Monday, December 31, 2012

An Information Flaneur's Best Blog Posts of 2012

As a self described Information Flaneur who wanders aimlessly around the Internet and my world searching for what I don’t know that I don’t know, I did not expect to find any rhyme or reason to my 2012 blog posts.  And yet when I read them today on New Year’s Eve to select the Best of 2012, I surprised myself by finding six coherent and recurring overarching themes:

·      American physicians have lost their way and need to undergo intense self-scrutiny
·      American health plans need to reinvent themselves or disappear
·      The digital future of medicine is fascinating and largely unknowable
·      There is an urgent need to bridge the gap between the humanities and the sciences
·      The American preoccupation with Happiness is wrongheaded but extremely important
·      Understanding and explaining the Affordable Act takes a lot of time and energy, but it is worth it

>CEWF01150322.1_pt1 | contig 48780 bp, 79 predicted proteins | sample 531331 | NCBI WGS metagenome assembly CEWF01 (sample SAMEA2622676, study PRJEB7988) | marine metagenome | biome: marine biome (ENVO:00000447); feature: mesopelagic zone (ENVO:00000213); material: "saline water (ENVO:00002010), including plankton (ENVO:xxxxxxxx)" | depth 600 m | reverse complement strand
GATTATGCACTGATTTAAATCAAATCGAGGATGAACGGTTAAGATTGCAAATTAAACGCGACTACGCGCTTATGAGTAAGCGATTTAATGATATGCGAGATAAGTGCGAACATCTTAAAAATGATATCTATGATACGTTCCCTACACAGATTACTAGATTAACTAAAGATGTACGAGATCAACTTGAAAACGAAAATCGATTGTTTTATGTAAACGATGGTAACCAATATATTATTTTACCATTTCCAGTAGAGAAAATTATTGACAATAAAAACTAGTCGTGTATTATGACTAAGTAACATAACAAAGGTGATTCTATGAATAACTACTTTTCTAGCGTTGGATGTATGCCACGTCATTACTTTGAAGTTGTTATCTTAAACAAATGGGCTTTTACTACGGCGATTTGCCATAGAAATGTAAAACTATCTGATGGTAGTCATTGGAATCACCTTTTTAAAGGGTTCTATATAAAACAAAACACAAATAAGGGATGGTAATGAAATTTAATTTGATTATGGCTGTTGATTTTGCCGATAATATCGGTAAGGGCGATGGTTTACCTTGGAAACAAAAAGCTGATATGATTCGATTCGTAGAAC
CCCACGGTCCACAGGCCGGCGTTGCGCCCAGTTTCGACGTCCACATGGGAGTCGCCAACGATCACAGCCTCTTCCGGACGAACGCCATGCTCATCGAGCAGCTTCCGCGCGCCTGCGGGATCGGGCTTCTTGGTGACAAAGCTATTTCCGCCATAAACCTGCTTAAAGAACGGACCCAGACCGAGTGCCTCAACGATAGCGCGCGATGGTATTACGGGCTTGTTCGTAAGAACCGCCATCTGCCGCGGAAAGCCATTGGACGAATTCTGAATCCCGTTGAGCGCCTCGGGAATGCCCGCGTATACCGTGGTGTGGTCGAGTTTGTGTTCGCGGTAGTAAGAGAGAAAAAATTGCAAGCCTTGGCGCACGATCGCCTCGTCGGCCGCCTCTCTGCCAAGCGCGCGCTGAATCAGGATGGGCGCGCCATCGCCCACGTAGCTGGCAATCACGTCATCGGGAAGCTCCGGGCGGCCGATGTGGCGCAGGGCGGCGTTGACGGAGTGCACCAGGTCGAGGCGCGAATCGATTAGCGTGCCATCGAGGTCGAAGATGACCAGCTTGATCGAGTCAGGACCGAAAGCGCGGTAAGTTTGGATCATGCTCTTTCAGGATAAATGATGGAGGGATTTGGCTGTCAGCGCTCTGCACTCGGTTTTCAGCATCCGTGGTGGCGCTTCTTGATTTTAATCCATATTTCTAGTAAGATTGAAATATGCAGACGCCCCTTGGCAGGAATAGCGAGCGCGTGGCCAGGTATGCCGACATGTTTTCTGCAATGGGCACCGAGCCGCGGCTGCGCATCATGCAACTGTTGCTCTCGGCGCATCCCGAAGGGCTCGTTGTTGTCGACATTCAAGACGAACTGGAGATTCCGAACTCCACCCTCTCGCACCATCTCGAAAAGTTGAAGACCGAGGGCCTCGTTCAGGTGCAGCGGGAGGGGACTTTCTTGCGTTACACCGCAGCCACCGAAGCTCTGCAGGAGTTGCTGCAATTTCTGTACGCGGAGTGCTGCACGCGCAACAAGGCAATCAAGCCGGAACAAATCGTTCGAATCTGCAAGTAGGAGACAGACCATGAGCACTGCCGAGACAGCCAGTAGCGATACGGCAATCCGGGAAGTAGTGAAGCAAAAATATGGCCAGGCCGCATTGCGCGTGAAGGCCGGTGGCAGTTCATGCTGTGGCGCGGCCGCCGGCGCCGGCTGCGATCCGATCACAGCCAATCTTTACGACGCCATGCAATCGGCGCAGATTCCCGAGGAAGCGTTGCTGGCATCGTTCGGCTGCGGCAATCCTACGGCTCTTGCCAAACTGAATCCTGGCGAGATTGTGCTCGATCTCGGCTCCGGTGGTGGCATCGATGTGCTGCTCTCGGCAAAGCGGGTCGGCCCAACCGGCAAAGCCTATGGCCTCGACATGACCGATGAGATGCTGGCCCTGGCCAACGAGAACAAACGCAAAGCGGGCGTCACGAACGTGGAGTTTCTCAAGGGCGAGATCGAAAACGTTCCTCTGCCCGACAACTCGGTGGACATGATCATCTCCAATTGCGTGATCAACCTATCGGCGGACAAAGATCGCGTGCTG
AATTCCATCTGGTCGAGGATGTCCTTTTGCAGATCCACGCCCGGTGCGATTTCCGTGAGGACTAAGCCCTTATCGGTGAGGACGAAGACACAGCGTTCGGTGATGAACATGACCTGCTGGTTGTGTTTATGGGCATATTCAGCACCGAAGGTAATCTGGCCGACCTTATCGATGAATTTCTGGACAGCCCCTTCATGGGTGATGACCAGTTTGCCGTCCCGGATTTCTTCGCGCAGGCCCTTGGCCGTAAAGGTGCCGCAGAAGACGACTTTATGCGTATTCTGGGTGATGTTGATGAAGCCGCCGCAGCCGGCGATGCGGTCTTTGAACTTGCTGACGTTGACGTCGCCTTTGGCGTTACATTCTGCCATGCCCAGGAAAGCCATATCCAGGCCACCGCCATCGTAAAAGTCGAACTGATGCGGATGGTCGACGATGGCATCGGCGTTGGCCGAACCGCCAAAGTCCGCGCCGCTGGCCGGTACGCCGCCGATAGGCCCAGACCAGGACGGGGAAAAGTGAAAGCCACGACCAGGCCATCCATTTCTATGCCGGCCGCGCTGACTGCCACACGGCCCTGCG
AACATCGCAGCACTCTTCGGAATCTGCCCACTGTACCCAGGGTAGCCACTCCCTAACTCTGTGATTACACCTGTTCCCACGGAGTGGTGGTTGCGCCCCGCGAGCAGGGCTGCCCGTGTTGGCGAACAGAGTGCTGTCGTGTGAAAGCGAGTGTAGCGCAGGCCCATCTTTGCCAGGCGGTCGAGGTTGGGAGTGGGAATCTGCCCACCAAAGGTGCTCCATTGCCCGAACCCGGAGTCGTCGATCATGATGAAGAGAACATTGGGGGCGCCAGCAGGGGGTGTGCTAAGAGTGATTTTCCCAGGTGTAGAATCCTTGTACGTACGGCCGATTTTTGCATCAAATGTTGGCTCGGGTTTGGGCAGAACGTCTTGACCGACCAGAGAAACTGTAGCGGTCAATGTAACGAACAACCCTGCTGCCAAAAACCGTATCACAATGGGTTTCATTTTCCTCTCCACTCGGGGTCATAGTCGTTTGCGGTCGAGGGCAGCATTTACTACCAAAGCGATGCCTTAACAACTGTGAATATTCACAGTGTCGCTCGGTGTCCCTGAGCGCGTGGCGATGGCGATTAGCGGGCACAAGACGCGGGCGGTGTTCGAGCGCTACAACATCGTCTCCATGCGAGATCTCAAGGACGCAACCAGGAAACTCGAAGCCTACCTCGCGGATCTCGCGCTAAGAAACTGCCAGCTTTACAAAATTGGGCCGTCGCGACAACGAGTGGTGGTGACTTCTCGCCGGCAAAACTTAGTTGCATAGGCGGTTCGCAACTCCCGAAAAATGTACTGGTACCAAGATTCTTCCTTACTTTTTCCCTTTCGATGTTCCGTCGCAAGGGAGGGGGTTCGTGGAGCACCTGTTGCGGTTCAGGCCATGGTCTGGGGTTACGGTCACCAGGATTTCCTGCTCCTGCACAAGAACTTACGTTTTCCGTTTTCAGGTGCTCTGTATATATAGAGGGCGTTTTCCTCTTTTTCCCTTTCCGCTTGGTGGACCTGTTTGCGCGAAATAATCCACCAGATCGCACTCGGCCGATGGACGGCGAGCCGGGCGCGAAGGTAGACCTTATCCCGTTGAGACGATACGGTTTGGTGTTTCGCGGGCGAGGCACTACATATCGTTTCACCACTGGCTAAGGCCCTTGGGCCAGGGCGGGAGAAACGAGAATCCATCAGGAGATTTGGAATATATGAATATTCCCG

American physicians have lost their way and need to undergo intense self-scrutiny

Some of my closest colleagues found it amusing that I of all people wrote passionately about the need for physicians to embrace humility and win the battle for the soul of American Medicine. “Early in life I had to choose between honest arrogance and hypocritical humility. I chose the former and have seen no reason to change” is a Frank Lloyd Wright quotation that I used ironically at the start of one of my diatribes calling for physicians to undergo intense self-scrutiny, and my closest friend said he thought Wright could be speaking for me.
Nevertheless, there is a battle for the soul of American Medicine; I pontificated about it here  and in a three part essay inspired by the English Olympics Opening Ceremony, which celebrated the National Health Service,,   These blogs drew the wrath of many practicing physicians, as did my blog post that attributed much of any personal or professional success to luck

American health plans need to reinvent themselves or disappear